Imagine an astronaut moving along one of the spokes, say from point A in the drawing to point B--most likely, climbing a ladder, since such motion goes against the station's "artificial gravity." At any point, as viewed in the frame of the outside world, the astronaut is also rotating around the station's axis.
At both point A and B, the rotation is in the same direction, but at B it is slower, because that point is nearer to the axis of rotation and therefore describes a smaller circle. What happens at B to the extra speed the astronaut had at A? According to Newton's first law, loosely applied, the astronaut would tend to keep that extra speed and would therefore be pushed agains the side of the spoke (direction of the arrows). That push is the Coriolis force. When the motion is in the opposite direction, from B to A, the direction of the force is. . . the same or reversed? Work it out yourself!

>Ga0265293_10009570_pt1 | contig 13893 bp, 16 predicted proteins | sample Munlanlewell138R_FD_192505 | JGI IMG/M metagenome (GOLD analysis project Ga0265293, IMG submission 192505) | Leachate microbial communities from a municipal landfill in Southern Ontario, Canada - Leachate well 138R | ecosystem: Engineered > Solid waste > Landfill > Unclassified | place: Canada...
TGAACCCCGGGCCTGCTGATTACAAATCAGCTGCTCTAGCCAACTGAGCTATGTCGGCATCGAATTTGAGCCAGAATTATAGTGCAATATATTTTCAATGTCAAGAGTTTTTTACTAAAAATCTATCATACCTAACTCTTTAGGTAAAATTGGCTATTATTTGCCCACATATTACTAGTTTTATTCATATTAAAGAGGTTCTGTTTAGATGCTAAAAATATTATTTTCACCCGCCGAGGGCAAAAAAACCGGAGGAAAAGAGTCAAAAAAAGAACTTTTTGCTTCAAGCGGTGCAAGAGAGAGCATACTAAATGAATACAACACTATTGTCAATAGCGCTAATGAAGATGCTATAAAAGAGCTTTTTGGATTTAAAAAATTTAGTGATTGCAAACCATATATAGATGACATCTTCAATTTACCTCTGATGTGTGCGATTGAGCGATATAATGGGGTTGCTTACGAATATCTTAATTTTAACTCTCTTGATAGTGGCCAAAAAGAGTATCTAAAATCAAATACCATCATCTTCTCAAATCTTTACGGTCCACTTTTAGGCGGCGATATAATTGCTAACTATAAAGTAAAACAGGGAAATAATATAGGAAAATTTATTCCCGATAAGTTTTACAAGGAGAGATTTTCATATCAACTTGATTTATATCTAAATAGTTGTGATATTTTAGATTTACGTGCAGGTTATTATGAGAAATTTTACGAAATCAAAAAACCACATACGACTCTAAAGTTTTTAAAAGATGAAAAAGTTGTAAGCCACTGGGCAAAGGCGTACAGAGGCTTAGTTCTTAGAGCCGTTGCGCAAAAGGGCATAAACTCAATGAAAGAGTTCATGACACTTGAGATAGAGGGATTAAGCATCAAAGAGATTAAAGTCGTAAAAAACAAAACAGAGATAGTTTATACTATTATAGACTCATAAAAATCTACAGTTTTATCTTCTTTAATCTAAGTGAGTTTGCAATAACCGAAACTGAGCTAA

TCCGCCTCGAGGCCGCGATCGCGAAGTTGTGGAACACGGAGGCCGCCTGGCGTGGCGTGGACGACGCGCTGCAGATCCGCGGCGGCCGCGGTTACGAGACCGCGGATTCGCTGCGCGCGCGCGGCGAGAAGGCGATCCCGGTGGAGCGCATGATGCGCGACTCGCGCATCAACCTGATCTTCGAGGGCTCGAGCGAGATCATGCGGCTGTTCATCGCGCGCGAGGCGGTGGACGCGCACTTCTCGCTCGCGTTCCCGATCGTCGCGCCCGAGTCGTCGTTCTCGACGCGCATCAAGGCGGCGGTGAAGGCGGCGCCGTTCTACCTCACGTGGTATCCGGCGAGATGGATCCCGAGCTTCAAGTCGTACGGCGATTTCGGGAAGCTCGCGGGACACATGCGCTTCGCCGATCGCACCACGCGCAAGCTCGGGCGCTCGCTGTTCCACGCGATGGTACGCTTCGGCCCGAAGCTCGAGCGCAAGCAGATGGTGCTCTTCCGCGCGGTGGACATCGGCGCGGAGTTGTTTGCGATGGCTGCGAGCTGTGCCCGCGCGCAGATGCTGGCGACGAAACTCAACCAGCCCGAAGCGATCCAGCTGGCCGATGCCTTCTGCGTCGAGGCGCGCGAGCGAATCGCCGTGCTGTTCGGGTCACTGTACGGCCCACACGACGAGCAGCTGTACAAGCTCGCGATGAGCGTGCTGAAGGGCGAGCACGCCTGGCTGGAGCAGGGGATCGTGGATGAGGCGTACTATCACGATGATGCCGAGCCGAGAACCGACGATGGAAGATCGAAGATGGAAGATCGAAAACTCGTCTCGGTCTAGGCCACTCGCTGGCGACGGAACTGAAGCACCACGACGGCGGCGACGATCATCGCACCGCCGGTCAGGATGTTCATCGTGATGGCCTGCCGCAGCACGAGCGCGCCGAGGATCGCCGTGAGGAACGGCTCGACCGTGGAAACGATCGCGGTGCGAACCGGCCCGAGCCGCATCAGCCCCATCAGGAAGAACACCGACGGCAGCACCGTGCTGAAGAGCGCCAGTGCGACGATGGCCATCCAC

Swirling Water in a Bathroom Sink
From time to time the claim is made that water draining from bathroom sinks swirls in opposite directions north and south of the equator.
The physical principle is sound, but the actual effect is so microscopic that it is unlikely to be observed in the draining of bathroom sinks. On the other hand, the same effect is very important in large-scale swirling of the atmosphere, in hurricanes and typhoons as well as in ordinary weather patterns.
The Earth, when viewed from above the north pole, spins counter-clockwise. Imagine 3 points in the northern hemisphere, at the same geographical longitude (drawing)--A closest to the equator, B somewhat poleward and C further poleward still. Each of these points covers in one day a full circle around the Earth's axis: A has the biggest circle, goes the greatest distance and therefore moves the fastest, B with a small circle moves more slowly, and C is even slower. The points are redrawn on the right on a magnified scale, with arrows attached to indicate the directions and magnitude of their velocities.